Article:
The procedures make it clear that, with authorization from the NSA Director, even communications entirely between US persons may be retained (see section 5) if they are of significant intelligence value. Communications showing a communications security vulnerability may also be retained (this permission, related to cybersecurity, was not made public in the NSA handout).

And here’s perhaps the most interesting way of keeping US person data.


(1) NSA may provide to the Central Intelligence Agency (CIA) unminimized communications acquired pursuant to section 702 of the Act. CIA will identify to NSA targets for which NSA may provide unminimized communications to CIA. CIA will process any such unminimized communications received from NSA in accordance with CIA minimization procedures …

(2) NSA may provide to the FBI unminimized communications acquired pursuant to section 702 of the Act. FBI will identify to NSA targets for which NSA may provide unminimized communications to the FBI. FBI will process any such unminimized communications received from NSA in accordance with FBI minimization procedures …

This is a kind of collection that Pat Leahy seems to believe escapes review by current Inspector General reviews of the program, as he tried to mandate such reviews in last year’s reauthorization.

The minimization procedures also appear to support Julian Sanchez’ guesstimate of how they could pull up US person contacts, since a phone number or unique name are not explicitly included among the identifiers that would constitute IDing a US person.

Now, all that doesn’t specifically address the other lie Wyden and Udall invoked, which they describe “portrays protections for Americans’ privacy as being significantly stronger than they actually are.” But I think the points I’ve laid out above — particularly the cybersecurity collection that is entirely unmentioned in the 702 sheet — probably lays out the gist of Alexander’s lies.

The government has spent the entire time since these documents were revealed trying to lie to Americans about whether their contacts with foreigners can be retained and read. And those lies keep getting exposed.

18 replies
  1. Hmmm says:

    I seem to remember most or all of the assurances since Snowden were limited to statements that the NSA specifically wasn’t listening to calls or reading emails. Not that nobody in FBI, CIA, or for that matter other departments of government or industry weren’t. Interviewers of high ranking officials have all seem deeply unprepared to apprehend that point and press it to a clear answer.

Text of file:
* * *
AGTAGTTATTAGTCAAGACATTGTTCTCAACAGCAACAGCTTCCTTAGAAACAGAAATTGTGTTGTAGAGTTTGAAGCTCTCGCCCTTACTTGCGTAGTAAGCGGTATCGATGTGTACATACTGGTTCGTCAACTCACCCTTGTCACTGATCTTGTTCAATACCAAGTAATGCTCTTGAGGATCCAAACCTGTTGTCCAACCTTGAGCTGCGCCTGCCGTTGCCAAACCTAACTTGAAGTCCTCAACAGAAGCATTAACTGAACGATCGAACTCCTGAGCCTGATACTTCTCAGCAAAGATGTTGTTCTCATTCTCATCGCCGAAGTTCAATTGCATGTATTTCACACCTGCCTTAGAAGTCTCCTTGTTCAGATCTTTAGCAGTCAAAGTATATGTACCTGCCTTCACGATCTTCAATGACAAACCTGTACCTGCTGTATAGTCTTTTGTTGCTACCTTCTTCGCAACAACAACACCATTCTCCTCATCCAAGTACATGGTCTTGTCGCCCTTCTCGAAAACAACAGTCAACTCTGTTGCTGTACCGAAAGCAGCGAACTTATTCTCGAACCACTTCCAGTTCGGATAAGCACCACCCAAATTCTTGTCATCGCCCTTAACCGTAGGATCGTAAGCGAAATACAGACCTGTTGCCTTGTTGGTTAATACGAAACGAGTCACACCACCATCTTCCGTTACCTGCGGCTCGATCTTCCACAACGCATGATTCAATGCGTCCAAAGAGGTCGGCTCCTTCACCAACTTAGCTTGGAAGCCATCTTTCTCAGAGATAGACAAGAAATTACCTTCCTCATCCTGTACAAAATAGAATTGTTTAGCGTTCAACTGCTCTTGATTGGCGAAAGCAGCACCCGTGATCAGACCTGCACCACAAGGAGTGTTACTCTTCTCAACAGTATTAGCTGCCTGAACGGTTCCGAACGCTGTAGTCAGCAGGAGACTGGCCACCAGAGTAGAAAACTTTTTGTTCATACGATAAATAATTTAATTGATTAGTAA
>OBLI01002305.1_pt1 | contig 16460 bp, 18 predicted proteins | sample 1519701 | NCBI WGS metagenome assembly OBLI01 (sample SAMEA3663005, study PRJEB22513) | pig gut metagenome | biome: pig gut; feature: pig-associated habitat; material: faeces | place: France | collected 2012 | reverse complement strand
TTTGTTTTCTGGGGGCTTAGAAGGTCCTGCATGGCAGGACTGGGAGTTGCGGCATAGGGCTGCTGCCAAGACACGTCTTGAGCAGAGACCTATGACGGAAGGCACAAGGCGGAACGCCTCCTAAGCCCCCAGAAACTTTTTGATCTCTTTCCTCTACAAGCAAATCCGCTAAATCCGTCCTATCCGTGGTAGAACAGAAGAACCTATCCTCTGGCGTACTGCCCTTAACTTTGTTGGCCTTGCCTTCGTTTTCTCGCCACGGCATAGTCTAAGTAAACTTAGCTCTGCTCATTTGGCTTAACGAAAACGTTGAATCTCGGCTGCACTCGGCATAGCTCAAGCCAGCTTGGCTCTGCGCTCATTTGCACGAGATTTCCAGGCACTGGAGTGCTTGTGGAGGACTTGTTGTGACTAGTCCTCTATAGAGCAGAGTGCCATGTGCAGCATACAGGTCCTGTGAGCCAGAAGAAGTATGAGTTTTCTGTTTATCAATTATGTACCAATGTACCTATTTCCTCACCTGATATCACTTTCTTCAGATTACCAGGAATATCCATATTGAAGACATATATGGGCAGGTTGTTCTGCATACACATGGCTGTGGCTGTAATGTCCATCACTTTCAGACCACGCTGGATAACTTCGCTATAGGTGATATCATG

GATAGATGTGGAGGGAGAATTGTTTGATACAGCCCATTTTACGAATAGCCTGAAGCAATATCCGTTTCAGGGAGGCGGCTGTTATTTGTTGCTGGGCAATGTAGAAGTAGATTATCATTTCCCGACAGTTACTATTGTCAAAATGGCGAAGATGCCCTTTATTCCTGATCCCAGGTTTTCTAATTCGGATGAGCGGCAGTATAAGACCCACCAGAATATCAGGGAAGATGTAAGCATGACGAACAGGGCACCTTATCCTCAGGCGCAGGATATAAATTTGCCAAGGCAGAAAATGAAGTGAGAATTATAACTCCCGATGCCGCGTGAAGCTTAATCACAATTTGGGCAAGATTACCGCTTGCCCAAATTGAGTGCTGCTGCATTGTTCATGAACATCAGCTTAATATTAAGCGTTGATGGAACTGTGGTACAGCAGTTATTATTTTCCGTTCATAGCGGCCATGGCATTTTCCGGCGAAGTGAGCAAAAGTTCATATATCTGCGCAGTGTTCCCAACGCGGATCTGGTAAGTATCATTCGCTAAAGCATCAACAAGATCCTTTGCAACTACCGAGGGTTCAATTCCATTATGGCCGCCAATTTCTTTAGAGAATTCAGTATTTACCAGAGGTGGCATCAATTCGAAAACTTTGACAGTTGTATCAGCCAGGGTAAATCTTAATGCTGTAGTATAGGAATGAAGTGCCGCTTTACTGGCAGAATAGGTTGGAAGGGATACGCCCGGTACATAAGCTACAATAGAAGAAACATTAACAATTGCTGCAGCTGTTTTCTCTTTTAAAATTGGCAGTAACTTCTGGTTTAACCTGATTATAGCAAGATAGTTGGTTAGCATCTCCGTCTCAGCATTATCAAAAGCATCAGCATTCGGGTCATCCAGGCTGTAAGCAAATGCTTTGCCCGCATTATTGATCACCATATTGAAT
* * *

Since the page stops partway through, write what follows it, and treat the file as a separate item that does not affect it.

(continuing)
2. Garrett says:

    Thanks for the link to the memory unhole for the NSA undocument with the unprocedures for the U.S. unpersons.

  3. JohnT says:

    How many thousands of words did we (mostly Marcy) type a few years ago saying this was exactly what they were going to do?

  4. Chetnolian says:

    Based upon what we are hearing this side of the Pond on what undercover cops were doing years ago to people whose only sin was to doubt the total goodness of all things governmental you can be sure of one thing. If they’ve got it they’ll read it and use it how they like, whatever these pesky lawyers and constitutional experts carp on about.

  5. C says:

    @JohnT: Sadly they’ve been doing that here for a while. For anyone who doubts the FBI’s willingness to make work for themselves I suggest a review of the Eric McDavid case still the highest profile bust of an “Eco Terrorist” in the U.S.:

    The takeway notes from the article are:

    “Anna” had been working with the FBI to infiltrate the group since 2004. She encouraged their activities and provided them with bomb-making information, money to buy the raw materials, transportation and a cabin to work in, and produced consensual audio and video recordings of their activities.[6] According to “Anna”, McDavid threatened to kill her if she turned out to be working with law enforcement.[6][11]

    Defense attorney Mark Reichel argued that “Anna” acted as an agent provocateur: encouraging the group to focus on a target, paying for meeting arrangements and supplies, and urging the group to act when they wavered. Reichel stated at the trial, “the crisp $100 bills and a Dutch Flat cabin where the group lived in the days leading up to the trio’s arrest–all supplied by “Anna” thanks to her FBI sponsors…That’s the creation of a case…Without ‘Anna,’ you have nothing.”[12]

    In fact according to other articles “Anna” didn’t just supply them with weapons she also tried to teach them how to make them, and failed and repeatedly pushed the group to do damage even as they, vegans, were unwilling to do anything that would harm animals.

    At trial “Anna” was not produced supposedly because revealing her identity would subject her to death threats. Then she did an interview with Elle magazine:
    Apparently the shoe buyers are safe.

  6. Snoopdido says:

    The title of this Emptywheel post is interesting more than for just the contents of this post. From an Eli Lake piece today (

    “For now, Greenwald said he is taking extra precautions against the prospect that he is a target of U.S. surveillance. He said he began using encrypted email when he began communicating with Snowden in February after Snowden sent him a YouTube video walking him through the procedure to encrypt his email.